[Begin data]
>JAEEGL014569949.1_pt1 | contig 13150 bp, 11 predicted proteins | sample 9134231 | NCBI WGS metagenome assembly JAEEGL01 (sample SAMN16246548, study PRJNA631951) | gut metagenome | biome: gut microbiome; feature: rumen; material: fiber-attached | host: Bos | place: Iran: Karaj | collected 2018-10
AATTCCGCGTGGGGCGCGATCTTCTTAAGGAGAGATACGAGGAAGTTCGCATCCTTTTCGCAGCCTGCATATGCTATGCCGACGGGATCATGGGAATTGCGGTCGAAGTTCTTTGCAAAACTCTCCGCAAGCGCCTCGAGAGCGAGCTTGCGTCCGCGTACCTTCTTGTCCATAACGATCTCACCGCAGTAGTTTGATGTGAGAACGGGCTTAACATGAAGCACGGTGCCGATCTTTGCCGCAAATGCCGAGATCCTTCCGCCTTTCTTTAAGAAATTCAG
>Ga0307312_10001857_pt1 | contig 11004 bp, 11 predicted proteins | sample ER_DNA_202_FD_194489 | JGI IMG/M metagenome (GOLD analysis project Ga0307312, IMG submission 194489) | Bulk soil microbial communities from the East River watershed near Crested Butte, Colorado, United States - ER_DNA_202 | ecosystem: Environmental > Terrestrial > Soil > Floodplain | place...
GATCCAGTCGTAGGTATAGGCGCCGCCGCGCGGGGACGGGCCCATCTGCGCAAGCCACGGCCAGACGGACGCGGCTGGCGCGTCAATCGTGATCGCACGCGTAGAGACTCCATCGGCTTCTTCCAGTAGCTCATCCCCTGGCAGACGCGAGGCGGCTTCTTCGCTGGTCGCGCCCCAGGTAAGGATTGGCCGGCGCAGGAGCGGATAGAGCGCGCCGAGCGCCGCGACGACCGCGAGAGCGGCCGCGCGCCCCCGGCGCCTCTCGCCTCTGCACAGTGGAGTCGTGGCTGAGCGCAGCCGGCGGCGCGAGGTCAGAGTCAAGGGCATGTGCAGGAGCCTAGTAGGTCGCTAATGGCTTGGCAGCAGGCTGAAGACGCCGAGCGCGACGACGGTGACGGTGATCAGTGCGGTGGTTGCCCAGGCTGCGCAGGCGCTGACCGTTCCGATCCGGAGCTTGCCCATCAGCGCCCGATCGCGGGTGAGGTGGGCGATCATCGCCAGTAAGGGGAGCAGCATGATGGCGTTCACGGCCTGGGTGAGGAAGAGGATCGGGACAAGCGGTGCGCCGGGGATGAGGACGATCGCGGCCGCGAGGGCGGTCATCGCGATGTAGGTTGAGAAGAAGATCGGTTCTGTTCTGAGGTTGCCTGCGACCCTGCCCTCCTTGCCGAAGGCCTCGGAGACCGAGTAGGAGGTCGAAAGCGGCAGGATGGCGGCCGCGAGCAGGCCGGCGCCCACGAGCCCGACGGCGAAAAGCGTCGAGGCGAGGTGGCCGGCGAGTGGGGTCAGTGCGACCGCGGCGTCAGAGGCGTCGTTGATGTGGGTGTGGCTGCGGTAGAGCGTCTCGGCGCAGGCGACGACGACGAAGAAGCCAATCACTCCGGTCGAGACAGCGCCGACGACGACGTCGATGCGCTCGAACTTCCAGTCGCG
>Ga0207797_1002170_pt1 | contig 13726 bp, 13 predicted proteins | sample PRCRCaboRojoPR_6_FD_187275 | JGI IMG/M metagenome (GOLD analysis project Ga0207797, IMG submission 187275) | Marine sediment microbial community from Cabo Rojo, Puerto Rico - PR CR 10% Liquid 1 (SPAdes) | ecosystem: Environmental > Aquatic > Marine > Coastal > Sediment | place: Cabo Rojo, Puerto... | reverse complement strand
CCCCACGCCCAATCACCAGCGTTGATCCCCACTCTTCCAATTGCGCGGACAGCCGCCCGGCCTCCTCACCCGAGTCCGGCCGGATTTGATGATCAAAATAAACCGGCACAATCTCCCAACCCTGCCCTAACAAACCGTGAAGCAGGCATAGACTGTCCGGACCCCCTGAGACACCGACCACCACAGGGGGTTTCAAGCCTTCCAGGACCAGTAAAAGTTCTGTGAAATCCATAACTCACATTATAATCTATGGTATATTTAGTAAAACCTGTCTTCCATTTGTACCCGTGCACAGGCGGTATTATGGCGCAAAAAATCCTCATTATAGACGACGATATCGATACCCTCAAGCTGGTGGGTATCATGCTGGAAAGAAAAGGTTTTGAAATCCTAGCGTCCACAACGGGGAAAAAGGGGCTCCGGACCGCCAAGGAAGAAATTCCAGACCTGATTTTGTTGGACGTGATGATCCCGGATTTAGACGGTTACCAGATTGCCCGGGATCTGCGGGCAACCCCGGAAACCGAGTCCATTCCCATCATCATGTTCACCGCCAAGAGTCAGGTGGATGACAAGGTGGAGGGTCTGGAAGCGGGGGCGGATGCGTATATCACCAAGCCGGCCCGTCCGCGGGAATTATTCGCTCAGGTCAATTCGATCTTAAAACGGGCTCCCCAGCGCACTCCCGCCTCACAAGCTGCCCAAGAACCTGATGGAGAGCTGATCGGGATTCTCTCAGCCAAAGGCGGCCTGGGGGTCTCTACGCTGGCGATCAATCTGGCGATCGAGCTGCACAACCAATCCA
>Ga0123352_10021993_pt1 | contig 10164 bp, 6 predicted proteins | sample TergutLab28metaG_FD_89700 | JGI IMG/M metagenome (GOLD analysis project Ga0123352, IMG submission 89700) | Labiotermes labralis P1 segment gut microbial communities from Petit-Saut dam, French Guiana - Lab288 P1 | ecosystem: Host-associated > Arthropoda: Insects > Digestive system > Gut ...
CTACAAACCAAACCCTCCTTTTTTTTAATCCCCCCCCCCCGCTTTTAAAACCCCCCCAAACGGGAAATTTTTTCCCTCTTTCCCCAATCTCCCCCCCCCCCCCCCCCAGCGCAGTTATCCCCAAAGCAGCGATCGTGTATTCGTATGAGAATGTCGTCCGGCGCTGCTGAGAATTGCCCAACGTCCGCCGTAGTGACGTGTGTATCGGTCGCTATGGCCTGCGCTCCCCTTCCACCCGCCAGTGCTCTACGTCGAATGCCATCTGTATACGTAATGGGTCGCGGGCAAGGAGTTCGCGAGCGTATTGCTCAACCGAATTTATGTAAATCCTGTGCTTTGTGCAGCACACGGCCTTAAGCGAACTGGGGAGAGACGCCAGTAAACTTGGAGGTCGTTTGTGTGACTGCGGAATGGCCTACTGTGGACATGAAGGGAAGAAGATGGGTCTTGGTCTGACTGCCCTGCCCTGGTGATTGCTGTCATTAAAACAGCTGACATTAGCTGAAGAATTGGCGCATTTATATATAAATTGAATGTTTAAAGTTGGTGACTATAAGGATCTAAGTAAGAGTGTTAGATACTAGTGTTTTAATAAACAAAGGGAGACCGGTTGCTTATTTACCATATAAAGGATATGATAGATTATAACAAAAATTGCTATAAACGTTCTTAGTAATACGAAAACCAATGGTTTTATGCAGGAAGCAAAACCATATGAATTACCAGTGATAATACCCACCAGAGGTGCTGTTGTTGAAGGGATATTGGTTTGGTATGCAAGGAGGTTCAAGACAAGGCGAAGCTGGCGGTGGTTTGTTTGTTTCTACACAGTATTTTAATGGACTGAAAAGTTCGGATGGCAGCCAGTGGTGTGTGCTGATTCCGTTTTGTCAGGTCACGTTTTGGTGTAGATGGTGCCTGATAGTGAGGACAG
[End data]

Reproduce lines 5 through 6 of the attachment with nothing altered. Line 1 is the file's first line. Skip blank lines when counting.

>Ga0207797_1002170_pt1 | contig 13726 bp, 13 predicted proteins | sample PRCRCaboRojoPR_6_FD_187275 | JGI IMG/M metagenome (GOLD analysis project Ga0207797, IMG submission 187275) | Marine sediment microbial community from Cabo Rojo, Puerto Rico - PR CR 10% Liquid 1 (SPAdes) | ecosystem: Environmental > Aquatic > Marine > Coastal > Sediment | place: Cabo Rojo, Puerto... | reverse complement strand
CCCCACGCCCAATCACCAGCGTTGATCCCCACTCTTCCAATTGCGCGGACAGCCGCCCGGCCTCCTCACCCGAGTCCGGCCGGATTTGATGATCAAAATAAACCGGCACAATCTCCCAACCCTGCCCTAACAAACCGTGAAGCAGGCATAGACTGTCCGGACCCCCTGAGACACCGACCACCACAGGGGGTTTCAAGCCTTCCAGGACCAGTAAAAGTTCTGTGAAATCCATAACTCACATTATAATCTATGGTATATTTAGTAAAACCTGTCTTCCATTTGTACCCGTGCACAGGCGGTATTATGGCGCAAAAAATCCTCATTATAGACGACGATATCGATACCCTCAAGCTGGTGGGTATCATGCTGGAAAGAAAAGGTTTTGAAATCCTAGCGTCCACAACGGGGAAAAAGGGGCTCCGGACCGCCAAGGAAGAAATTCCAGACCTGATTTTGTTGGACGTGATGATCCCGGATTTAGACGGTTACCAGATTGCCCGGGATCTGCGGGCAACCCCGGAAACCGAGTCCATTCCCATCATCATGTTCACCGCCAAGAGTCAGGTGGATGACAAGGTGGAGGGTCTGGAAGCGGGGGCGGATGCGTATATCACCAAGCCGGCCCGTCCGCGGGAATTATTCGCTCAGGTCAATTCGATCTTAAAACGGGCTCCCCAGCGCACTCCCGCCTCACAAGCTGCCCAAGAACCTGATGGAGAGCTGATCGGGATTCTCTCAGCCAAAGGCGGCCTGGGGGTCTCTACGCTGGCGATCAATCTGGCGATCGAGCTGCACAACCAATCCA